Chrome Will Soon Red Flag Unsafe Websites

By:  |  Category: Blog, Security Thursday, February 8th, 2018  |  No Comments

Google has always been way ahead of the game when it comes to browsing securely.

For the last eight years Gmail service has run over an encrypted connection by default and moved to the standard four years ago. In their final move to block roaming eavesdroppers, this summer the Chrome browser will begin to “label” any website unsecure if it’s not encrypted.

Time to get those SSL certs in place!

This action goes into effect in July with the release of Chrome 70, fulfilling a promise Google made three years ago.

How will this move affect you? If you use Chrome, you will start noticing lots of “not secure” warnings on the left side of the browser at the top of your screen. Don’t worry, you have probably been going to these sites all along without realizing they weren’t encrypted, but be cautious if you are exchanging money or private information.

Is Encryption Difficult to Get? No–for small websites it’s very easy. Certainly, encryption used to be a cost prohibitive, sluggish beast that made it difficult for most users to acquire, but these days you can get an SSL certificate for free thanks to non-profits like “Let’s Encrypt.  A larger website may need to make some adjustments in their coding to remain compliant.

Why the Need to Encrypt? 
First, encryption keeps malicious actors from messing with webpages — for example, inserting ads or altering websites to send you to a bogus sign-in page. It also protects your browsing history, even looking at particular news stories or Wikipedia pages can reveal personal information to advertisers or, in some parts of the world, political surveillance agents.

Encryption also makes catching bad guys a heck of a lot harder for authorities who used to simply wiretap phones and record conversations. FBI Director Christopher Wray in January spoke against unbreakable encryption, a common theme among politicians and law-enforcement officials.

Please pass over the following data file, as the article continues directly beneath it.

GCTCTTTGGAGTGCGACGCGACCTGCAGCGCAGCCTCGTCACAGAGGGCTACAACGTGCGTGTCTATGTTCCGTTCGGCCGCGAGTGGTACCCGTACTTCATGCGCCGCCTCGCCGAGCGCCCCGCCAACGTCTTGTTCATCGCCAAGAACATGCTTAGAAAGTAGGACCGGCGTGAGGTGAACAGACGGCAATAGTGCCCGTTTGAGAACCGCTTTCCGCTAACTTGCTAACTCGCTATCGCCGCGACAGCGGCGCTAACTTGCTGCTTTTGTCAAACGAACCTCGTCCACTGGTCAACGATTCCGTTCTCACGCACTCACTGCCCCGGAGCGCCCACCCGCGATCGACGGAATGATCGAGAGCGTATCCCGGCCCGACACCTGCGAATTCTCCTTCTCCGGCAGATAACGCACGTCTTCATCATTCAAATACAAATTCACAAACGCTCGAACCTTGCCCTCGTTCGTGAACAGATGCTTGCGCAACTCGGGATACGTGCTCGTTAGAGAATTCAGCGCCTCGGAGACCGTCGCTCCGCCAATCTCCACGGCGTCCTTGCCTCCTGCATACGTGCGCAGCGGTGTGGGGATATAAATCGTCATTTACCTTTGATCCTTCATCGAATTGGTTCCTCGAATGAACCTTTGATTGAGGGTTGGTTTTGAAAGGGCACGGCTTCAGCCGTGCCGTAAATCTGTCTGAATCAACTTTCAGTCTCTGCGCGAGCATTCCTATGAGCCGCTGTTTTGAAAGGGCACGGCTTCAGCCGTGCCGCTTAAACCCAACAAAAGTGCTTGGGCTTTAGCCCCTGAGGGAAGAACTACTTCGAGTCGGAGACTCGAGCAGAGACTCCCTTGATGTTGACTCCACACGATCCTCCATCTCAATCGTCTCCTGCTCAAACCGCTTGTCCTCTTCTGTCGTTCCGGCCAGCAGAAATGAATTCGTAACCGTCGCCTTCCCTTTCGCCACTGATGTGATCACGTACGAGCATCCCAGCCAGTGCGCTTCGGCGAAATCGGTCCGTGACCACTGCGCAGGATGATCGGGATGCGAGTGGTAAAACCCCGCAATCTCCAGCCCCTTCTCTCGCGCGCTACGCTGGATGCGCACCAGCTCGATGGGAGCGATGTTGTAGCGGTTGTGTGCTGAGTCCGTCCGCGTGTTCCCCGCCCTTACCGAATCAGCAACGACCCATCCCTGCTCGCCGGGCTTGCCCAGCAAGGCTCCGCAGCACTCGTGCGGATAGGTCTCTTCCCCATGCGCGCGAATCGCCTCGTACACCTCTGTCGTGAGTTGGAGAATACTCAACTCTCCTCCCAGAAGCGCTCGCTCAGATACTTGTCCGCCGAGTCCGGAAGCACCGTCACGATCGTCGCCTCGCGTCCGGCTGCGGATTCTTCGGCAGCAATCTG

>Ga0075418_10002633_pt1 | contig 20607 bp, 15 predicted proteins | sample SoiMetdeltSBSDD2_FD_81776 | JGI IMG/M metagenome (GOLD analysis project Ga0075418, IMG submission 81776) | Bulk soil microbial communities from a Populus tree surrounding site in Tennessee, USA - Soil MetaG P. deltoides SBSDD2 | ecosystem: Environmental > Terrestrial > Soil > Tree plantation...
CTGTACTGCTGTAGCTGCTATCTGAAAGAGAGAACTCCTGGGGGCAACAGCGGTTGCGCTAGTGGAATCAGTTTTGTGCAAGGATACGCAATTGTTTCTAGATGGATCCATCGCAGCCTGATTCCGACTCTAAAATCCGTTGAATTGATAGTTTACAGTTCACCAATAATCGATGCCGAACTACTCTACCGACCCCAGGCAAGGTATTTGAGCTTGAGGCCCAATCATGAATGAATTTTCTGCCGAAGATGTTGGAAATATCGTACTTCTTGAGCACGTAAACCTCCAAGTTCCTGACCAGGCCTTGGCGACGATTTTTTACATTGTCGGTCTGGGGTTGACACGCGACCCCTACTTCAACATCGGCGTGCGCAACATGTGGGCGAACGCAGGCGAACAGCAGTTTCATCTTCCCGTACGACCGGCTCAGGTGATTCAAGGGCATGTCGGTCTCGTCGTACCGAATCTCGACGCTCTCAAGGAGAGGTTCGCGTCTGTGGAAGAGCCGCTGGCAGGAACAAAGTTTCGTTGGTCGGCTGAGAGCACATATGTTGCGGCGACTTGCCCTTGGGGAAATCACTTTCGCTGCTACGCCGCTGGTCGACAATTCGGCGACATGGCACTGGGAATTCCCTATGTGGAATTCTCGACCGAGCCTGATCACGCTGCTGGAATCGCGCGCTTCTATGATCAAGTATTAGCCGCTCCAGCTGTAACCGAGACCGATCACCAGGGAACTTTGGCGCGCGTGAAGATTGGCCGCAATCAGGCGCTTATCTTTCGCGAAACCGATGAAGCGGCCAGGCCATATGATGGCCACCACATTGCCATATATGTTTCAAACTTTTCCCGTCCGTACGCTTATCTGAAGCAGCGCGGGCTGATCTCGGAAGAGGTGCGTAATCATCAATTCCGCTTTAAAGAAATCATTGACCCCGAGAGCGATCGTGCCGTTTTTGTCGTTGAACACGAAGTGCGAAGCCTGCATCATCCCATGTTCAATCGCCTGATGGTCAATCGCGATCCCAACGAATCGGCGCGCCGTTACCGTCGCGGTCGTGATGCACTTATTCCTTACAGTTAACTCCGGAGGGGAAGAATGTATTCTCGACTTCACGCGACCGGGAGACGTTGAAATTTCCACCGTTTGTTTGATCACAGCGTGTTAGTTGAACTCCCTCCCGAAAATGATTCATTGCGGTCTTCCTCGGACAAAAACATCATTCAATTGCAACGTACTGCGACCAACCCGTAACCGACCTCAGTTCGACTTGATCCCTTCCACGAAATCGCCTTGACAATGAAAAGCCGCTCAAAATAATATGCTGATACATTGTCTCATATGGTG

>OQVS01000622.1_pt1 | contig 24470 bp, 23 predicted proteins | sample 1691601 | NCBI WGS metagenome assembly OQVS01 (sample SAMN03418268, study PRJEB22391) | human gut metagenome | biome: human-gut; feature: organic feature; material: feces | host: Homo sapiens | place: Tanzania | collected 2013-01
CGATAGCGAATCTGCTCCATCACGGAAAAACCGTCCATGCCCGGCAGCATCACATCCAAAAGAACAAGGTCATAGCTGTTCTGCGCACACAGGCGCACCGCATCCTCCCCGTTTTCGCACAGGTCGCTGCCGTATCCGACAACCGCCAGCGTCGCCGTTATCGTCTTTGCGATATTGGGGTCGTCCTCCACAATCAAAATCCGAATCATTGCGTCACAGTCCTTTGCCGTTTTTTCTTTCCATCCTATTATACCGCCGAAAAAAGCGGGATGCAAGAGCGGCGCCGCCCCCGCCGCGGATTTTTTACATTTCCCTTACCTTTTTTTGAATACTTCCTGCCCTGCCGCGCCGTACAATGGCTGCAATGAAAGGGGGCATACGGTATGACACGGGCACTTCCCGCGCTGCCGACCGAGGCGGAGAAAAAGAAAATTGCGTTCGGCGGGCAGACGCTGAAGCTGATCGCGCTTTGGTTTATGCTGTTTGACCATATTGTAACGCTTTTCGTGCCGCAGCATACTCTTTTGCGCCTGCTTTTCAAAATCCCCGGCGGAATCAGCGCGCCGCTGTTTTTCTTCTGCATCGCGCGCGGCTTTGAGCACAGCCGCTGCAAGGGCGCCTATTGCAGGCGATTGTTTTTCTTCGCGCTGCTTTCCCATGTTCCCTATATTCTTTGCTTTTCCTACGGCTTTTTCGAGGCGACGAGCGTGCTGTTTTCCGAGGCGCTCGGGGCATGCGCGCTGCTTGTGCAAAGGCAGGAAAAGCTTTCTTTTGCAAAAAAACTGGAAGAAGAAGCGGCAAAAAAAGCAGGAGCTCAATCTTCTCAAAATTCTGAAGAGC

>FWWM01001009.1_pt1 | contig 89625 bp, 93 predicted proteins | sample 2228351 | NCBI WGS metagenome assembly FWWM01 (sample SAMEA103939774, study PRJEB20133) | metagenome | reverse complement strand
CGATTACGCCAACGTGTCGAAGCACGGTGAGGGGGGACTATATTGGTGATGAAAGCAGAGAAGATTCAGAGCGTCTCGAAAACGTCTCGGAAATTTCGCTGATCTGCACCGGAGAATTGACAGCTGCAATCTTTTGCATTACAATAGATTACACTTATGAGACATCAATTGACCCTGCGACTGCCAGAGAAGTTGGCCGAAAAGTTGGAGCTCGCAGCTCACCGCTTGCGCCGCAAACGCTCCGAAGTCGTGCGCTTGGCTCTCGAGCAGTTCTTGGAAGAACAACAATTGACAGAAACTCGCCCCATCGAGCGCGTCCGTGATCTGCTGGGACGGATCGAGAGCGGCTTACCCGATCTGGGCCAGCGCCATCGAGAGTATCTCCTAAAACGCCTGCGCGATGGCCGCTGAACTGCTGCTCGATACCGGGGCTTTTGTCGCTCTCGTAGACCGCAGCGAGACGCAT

The only problem with their concern is that there’s no way to make encryption breakable for legitimate investigations without breaking it for logging in to websites, buying books on Amazon, and protecting privacy. For this reason, encryption proponents and Silicon Valley companies have strongly opposed weakening encryption.

Other browsers are moving towards encryption with measures similar to Chrome’s. And they’re also incentivizing website developers by offering  new web technology only when websites are encrypted.

Encryption is now the new standard. According to Firefox statistics, 70 percent of webpage visits now are encrypted, up from about 28 percent three years ago.

Google announced the move on its Chromium blog, offering tips to web developers who have to wrestle with the transition. According to Google’s measurements, 81 of the top 100 websites today encrypt websites by default. More than 68 percent of traffic on Chrome for Android and Windows is encrypted now, and the figure is even higher, 78 percent, for laptops running Apple’s MacOS and Google’s Chrome OS.

“Developers have been transitioning their sites to HTTPS [encryption technology] and making the web safer for everyone. Progress last year was incredible,” Emily Schechter, Chrome’s security product manager, said in the blog post.

If you need help transitioning your business website to comply with the new standards give EnhancedTECH a call at 714-970-9330 or contact us at [email protected] for a complimentary consultation.

Source Image: https://unsplash.com/photos/leqrylJNYUQ

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